Hidradenitis Suppurativa Linked With Wound Complications Following Total Joint Arthoplasty

The risk of wound-related issues was approximately 2-fold in adult patients with hidradenitis suppurativa (HS) undergoing total hip/knee arthroplasty vs those without HS.

Hidradenitis suppurativa (HS) may increase risk of wound-related complications following total joint arthroplasty, according to study findings published in Arthroplasty Today.

Although a commonly performed procedure associated with favorable efficacy and safety outcomes, certain patient factors/conditions have been implicated regarding the risk of complications following total joint arthroplasty (TJA), including total hip arthroplasty (THA) and total knee arthroplasty (TKA).

“A major push has been to investigate how more specific risk factors, especially those of rarer etiologies, affect the risk of complications following TJA,” said the study authors.

HS, a rare chronic, inflammatory disease of hair follicles, is one such condition that warrants investigation, they added. There is a lack of research to date regarding outcomes of orthopedic surgeries in patients with HS, which is more likely to occur in women and disproportionately affects Black individuals.

“[HS] skin lesions are common sites of bacterial growth and are thus a potential risk factor for infection following procedures such as THA or TKA,” noted the researchers.

They conducted a retrospective cohort study of data from the 2015-2020 PearlDiver MHip and MKnee datasets to compare rates of perioperative complications and reoperations following either THA or TKA between adult patients with HS and a matched cohort of patients without HS.

Of the study cohort, patients with HS were matched 1:4 with non-HS patients based on age, sex, and Elixhauser Comorbidity Index (ECI). The incidence of 90-day any, severe, minor, and specific adverse events was compiled and compared with multivariate analyses, and 5-year revision rates were plotted on Kaplan-Meier survival curves and compared with log-rank tests.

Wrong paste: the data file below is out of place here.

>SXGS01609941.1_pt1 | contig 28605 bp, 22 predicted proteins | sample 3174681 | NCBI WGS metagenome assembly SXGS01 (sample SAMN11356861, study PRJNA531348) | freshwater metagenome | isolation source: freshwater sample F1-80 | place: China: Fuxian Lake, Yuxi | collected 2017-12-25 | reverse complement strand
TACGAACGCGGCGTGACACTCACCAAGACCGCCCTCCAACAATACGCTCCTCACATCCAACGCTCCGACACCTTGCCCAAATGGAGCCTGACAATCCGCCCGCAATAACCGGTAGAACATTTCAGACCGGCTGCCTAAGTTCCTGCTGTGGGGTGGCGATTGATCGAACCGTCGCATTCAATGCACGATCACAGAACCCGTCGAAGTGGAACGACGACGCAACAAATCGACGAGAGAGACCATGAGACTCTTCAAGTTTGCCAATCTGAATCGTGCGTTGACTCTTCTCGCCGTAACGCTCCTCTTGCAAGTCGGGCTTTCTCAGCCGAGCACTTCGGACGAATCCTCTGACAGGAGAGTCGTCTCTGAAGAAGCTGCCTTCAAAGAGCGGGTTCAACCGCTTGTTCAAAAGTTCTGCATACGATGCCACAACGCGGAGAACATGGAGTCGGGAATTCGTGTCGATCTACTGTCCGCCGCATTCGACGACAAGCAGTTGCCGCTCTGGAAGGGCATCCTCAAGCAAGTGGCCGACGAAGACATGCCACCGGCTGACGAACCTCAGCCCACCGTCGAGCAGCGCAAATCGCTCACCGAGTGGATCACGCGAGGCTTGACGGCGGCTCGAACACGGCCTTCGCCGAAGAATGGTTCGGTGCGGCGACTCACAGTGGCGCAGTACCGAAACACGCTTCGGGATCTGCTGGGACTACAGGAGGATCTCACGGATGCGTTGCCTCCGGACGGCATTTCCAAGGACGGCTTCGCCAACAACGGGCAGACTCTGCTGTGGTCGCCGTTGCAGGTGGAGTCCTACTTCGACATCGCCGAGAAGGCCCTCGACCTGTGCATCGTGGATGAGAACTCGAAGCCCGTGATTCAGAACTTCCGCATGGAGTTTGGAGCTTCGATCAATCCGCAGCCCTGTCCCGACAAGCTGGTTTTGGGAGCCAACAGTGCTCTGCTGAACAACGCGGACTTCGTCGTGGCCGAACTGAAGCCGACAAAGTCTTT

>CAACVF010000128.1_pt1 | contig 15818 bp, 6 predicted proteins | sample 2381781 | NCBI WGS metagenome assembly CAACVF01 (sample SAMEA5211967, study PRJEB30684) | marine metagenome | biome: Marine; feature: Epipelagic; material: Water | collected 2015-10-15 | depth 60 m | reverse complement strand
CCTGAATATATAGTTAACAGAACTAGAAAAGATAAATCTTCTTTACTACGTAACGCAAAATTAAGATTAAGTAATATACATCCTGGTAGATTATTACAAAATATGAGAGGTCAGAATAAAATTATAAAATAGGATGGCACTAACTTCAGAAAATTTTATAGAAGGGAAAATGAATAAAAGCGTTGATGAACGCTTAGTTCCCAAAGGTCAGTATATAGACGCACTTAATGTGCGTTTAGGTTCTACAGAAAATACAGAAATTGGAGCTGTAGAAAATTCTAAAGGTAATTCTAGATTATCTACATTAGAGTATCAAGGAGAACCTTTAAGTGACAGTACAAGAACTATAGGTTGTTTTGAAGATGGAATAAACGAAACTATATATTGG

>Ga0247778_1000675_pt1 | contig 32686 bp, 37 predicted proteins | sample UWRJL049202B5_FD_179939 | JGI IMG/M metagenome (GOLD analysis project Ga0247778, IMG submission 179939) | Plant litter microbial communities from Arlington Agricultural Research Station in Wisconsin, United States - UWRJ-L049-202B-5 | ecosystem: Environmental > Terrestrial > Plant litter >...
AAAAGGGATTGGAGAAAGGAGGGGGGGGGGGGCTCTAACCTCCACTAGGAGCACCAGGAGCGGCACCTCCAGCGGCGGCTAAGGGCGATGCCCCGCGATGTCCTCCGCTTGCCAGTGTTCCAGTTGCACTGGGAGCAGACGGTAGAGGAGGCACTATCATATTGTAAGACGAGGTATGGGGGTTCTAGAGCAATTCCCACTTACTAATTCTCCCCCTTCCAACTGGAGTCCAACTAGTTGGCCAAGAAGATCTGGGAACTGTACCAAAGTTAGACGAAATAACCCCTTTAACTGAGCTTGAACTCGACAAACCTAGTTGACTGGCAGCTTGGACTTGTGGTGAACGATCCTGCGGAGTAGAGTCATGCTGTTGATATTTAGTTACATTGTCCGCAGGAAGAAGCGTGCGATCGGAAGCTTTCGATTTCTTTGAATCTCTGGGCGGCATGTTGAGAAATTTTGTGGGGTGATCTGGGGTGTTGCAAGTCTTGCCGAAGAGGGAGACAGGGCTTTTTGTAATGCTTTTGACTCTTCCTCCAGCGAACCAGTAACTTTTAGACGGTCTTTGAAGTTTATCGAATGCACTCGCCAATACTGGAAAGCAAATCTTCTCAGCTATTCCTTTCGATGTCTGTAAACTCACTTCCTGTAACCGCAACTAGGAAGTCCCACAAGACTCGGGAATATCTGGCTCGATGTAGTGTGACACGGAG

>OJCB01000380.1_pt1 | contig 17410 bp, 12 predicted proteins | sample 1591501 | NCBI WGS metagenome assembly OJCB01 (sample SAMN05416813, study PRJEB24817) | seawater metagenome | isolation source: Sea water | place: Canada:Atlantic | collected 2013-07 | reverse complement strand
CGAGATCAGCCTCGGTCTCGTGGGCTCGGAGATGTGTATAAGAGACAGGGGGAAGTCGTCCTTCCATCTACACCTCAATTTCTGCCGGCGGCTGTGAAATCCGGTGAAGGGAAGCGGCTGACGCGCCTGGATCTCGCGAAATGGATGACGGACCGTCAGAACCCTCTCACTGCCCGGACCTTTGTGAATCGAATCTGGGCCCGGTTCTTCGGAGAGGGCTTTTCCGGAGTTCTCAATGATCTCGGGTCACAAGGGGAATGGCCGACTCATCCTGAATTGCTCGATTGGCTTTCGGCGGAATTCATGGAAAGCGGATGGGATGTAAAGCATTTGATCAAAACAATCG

A total of 331,627 and 274,161 patients who underwent THA and TKA were identified, respectively, of which HS was reported for 481 (0.15%) and 290 (0.11%) patients of the 2 cohorts.

Findings of the mulvariate analyses (controlling for age, sex, and ECI) indicated that patients with HS who underwent THA had a more than 2-fold greater risk of experiencing wound dehiscence than those without HS (odds ratio [OR], 2.55; P = .002). Patients with HS vs those without who underwent TKA were also at significantly greater risk of developing surgical site infection (OR, 1.95; P = .006).

All other 90-day adverse events were not significantly different between patients with and without HS undegoing THA and TKA. No significant difference in 5-year implant survival was observed for either procedure.

“This suggests that, once through the short-term wound-related issues, implant survival should be similar for those with HS as those without HS,” said the study authors. “In the setting of little literature on this topic, this information should be helpful for patient counseling and surgical planning.”

Reference

Gouzoulis MJ, Kammien AJ, Caruana DL, Wiznia DH, Grauer JN. Hidradenitis suppurativa leads to increased risk of wound-related complications following total joint arthroplasty. Arthroplast Today. 2022 Jun 24;16:169-174. doi:10.1016/j.artd.2022.05.013